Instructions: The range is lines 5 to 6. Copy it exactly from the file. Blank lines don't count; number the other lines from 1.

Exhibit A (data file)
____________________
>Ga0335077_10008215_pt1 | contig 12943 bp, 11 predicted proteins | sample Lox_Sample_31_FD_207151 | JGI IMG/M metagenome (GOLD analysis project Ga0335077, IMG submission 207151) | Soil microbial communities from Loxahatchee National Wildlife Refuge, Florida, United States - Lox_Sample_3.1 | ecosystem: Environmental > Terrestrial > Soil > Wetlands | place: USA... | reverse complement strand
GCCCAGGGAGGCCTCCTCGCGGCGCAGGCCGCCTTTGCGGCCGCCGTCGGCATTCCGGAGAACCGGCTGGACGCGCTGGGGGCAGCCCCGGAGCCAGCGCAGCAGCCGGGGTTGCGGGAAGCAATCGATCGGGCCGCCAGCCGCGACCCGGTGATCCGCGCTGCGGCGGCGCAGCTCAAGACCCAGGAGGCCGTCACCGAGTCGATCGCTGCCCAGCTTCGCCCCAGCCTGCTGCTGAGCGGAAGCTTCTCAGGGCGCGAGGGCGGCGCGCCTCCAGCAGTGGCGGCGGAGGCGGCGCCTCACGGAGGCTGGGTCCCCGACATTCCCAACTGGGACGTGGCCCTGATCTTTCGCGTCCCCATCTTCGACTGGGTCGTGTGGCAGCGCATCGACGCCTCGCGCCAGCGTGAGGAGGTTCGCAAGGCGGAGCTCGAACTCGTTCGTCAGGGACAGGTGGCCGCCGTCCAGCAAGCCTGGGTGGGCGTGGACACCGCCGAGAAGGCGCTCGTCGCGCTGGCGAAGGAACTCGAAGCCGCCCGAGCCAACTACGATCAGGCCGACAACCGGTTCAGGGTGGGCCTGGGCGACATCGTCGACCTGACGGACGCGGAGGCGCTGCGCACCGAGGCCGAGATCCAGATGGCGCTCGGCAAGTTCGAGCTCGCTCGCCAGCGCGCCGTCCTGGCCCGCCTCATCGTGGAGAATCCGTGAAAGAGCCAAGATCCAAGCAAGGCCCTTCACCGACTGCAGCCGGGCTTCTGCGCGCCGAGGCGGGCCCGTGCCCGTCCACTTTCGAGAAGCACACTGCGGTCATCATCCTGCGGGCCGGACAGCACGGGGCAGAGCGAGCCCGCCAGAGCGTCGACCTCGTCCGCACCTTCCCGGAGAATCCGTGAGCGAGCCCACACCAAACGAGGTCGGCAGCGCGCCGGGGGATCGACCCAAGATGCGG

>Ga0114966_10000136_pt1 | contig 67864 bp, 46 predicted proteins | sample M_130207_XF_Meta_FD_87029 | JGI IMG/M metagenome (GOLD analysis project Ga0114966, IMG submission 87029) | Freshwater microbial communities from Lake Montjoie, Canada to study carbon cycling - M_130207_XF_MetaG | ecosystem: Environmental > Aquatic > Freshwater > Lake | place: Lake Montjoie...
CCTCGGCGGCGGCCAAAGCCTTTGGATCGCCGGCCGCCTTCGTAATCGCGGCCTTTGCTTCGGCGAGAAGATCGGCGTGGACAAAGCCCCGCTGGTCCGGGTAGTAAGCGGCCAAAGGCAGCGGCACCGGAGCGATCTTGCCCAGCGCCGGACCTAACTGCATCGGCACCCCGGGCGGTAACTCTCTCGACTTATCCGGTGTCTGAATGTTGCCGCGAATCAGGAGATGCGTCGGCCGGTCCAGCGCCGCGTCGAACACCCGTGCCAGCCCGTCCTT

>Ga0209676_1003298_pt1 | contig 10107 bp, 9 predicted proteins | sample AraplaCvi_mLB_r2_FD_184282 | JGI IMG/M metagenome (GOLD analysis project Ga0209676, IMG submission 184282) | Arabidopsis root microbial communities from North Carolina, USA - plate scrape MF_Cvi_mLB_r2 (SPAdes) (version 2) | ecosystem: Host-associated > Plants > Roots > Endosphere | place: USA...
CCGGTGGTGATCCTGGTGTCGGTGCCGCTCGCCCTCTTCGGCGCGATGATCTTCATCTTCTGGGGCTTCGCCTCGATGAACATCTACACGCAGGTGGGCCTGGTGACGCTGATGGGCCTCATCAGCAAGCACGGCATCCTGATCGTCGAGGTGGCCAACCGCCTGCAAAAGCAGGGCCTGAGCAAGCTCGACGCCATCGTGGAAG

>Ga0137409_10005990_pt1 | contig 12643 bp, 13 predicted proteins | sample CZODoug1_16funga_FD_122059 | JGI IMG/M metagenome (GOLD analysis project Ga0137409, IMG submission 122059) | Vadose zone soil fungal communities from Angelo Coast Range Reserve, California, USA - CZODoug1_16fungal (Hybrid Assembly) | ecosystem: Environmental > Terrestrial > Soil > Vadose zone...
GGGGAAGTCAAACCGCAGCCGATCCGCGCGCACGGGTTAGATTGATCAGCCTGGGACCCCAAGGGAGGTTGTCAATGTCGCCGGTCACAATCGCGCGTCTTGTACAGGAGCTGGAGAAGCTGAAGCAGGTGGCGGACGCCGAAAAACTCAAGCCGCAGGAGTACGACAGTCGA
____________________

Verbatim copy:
>Ga0209676_1003298_pt1 | contig 10107 bp, 9 predicted proteins | sample AraplaCvi_mLB_r2_FD_184282 | JGI IMG/M metagenome (GOLD analysis project Ga0209676, IMG submission 184282) | Arabidopsis root microbial communities from North Carolina, USA - plate scrape MF_Cvi_mLB_r2 (SPAdes) (version 2) | ecosystem: Host-associated > Plants > Roots > Endosphere | place: USA...
CCGGTGGTGATCCTGGTGTCGGTGCCGCTCGCCCTCTTCGGCGCGATGATCTTCATCTTCTGGGGCTTCGCCTCGATGAACATCTACACGCAGGTGGGCCTGGTGACGCTGATGGGCCTCATCAGCAAGCACGGCATCCTGATCGTCGAGGTGGCCAACCGCCTGCAAAAGCAGGGCCTGAGCAAGCTCGACGCCATCGTGGAAG